T-Mobile is eying a fiber broadband business, either through a joint venture or some other type of partnership, according to a Bloomberg report. If it happens, T-Mobile would join AT&T and Verizon as both mobile and fiber providers.
According to Bloomberg, T-Mobile is working with investment banker Citigroup to find partners to help build a $4 billion fiber network, targeting primarily residential homes. A deal is not imminent and it may not happen at all.
But if it does, it wouldn’t be surprising. There is a bit of a “fiber land grab” happening in broadband today, fueled by both government funding and private capital. Investors are clamoring to own fiber assets, which have attractive multiples right now.
Companies including AT&T, Frontier, Lumen, Charter, TDS, Brightspeed, Windstream, Altice, and hundreds of smaller independent operators and cooperatives are on a historic fiber expansion cycle.
T-Mobile competitors, including AT&T and Verizon, have the ability to bundle fiber home internet with mobile. Comcast and Charter can bundle mobile too, but with their HFC DOCSIS-based home internet.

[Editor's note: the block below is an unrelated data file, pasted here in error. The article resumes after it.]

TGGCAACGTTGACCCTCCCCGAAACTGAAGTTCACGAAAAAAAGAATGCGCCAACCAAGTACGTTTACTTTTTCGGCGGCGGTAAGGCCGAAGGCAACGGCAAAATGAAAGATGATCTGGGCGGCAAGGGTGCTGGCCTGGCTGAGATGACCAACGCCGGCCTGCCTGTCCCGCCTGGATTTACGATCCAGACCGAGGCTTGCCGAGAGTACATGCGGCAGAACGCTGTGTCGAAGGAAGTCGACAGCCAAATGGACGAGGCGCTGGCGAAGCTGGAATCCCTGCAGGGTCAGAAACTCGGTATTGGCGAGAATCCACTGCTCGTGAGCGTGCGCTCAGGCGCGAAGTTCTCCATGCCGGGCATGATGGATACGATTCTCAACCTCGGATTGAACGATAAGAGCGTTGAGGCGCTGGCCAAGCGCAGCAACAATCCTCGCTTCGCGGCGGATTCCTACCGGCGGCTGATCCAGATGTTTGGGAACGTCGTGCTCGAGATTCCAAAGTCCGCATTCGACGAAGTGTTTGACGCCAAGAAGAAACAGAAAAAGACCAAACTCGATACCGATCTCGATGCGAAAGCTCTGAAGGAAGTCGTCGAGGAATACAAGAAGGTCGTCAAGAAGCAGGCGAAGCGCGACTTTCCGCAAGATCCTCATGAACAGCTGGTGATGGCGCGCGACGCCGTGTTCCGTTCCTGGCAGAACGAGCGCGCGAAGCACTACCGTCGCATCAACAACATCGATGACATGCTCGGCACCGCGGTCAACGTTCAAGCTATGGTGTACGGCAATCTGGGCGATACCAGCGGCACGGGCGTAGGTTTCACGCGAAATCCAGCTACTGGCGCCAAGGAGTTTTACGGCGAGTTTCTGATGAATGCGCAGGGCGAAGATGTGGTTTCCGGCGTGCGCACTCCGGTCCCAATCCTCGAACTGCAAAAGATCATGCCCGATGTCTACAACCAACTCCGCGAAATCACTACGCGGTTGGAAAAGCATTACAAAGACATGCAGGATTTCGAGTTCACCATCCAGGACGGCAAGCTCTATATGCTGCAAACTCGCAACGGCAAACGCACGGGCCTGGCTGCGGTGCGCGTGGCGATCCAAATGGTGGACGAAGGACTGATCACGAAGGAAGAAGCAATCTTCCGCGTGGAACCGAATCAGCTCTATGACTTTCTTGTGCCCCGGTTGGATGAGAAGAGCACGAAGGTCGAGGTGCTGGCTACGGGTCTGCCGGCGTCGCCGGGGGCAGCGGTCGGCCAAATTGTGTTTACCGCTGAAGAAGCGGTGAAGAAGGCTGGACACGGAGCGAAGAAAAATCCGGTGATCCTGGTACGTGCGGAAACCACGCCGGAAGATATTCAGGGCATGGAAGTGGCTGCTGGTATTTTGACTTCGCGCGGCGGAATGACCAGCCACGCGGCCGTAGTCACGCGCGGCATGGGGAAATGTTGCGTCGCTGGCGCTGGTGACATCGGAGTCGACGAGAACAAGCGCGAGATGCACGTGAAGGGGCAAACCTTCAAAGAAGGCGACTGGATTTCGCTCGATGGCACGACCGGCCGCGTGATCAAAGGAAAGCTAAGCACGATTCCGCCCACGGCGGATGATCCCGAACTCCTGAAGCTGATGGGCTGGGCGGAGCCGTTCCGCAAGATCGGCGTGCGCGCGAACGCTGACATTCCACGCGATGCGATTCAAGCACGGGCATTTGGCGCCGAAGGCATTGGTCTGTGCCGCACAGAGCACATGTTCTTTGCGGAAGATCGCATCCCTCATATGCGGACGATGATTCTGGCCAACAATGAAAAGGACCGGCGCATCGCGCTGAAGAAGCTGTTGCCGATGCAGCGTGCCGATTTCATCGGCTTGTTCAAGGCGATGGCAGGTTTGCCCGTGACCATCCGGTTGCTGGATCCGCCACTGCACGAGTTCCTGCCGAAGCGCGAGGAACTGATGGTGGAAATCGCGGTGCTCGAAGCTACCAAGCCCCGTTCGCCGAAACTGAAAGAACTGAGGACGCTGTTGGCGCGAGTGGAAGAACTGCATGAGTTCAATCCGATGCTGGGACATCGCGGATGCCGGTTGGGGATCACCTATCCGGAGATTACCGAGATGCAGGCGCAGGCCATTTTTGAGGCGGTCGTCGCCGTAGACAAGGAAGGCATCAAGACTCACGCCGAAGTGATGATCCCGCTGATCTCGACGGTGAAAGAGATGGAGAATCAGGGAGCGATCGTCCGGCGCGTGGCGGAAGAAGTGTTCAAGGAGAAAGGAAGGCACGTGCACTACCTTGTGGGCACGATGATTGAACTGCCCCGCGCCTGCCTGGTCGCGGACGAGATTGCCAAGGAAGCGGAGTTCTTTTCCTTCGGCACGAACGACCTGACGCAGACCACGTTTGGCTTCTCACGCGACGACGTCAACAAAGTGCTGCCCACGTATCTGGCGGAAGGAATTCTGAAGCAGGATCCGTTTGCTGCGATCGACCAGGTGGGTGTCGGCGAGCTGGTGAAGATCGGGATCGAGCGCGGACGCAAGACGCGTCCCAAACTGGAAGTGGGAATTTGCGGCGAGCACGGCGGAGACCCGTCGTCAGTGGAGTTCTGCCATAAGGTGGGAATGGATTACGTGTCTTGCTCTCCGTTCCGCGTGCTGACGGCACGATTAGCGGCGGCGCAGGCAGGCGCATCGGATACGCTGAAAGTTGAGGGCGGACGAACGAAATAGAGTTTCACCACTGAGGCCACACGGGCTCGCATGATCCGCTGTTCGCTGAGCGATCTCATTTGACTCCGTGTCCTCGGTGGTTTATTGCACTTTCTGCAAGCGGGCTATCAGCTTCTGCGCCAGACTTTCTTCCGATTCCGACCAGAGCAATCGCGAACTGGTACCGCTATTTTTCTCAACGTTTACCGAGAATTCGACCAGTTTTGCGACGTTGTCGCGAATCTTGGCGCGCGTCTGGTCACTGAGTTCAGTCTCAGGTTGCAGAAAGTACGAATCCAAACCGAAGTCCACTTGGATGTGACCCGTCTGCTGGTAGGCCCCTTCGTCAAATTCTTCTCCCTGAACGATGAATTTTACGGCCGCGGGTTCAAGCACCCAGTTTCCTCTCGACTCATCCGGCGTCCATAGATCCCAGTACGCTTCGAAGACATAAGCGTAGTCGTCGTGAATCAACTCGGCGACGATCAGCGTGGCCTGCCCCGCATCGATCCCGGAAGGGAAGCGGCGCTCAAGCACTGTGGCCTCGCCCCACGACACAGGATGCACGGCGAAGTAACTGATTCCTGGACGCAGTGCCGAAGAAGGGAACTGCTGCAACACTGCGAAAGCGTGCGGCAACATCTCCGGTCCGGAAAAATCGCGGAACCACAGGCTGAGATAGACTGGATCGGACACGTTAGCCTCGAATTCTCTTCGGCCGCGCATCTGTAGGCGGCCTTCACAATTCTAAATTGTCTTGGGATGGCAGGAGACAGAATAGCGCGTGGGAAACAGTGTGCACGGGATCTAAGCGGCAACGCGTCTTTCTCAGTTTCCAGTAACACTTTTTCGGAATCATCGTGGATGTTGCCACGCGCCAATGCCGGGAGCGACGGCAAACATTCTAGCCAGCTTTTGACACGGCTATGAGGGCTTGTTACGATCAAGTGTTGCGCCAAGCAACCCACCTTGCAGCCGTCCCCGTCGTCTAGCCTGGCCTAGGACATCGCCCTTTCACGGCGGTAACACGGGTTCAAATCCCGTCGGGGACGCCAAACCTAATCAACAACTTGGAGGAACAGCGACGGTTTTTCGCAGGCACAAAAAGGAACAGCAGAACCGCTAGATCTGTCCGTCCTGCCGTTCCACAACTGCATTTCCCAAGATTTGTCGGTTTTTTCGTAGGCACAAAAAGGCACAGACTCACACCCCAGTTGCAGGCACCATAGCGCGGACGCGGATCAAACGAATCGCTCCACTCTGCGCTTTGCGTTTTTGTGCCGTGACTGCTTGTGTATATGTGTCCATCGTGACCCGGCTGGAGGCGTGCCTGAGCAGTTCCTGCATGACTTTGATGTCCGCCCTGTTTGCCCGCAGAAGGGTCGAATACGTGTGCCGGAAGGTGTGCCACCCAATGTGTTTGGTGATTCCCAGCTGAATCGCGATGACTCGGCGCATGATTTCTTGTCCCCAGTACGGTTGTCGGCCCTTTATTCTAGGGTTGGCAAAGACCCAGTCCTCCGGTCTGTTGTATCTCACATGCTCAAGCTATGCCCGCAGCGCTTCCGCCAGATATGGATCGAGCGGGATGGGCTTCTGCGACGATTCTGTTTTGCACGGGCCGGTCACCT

Charter is getting aggressive with that bundling approach, having recently launched Spectrum One which offers 300 Mbps home internet with a mobile line for $50.
T-Mobile has entered the home internet business already with a fixed wireless service. I’m not a Wall Street analyst, but it’s pretty evident that a fiber residential subscriber is seen as much more valuable than a fixed wireless subscriber.
A fiber network would be advantageous to T-Mobile for wireless network backhaul as well, with T-Mobile leasing most of its fiber backhaul capacity today.
Perhaps a prelude to this potential move is a T-Mobile fiber project launched in New York City over a year ago, where the company partnered with Pilot Fiber on a FTTP network. That network targets MDUs in New York City.
Bloomberg also recently reported that AT&T is pursuing investment partners to expand its fiber footprint outside of its incumbent territory.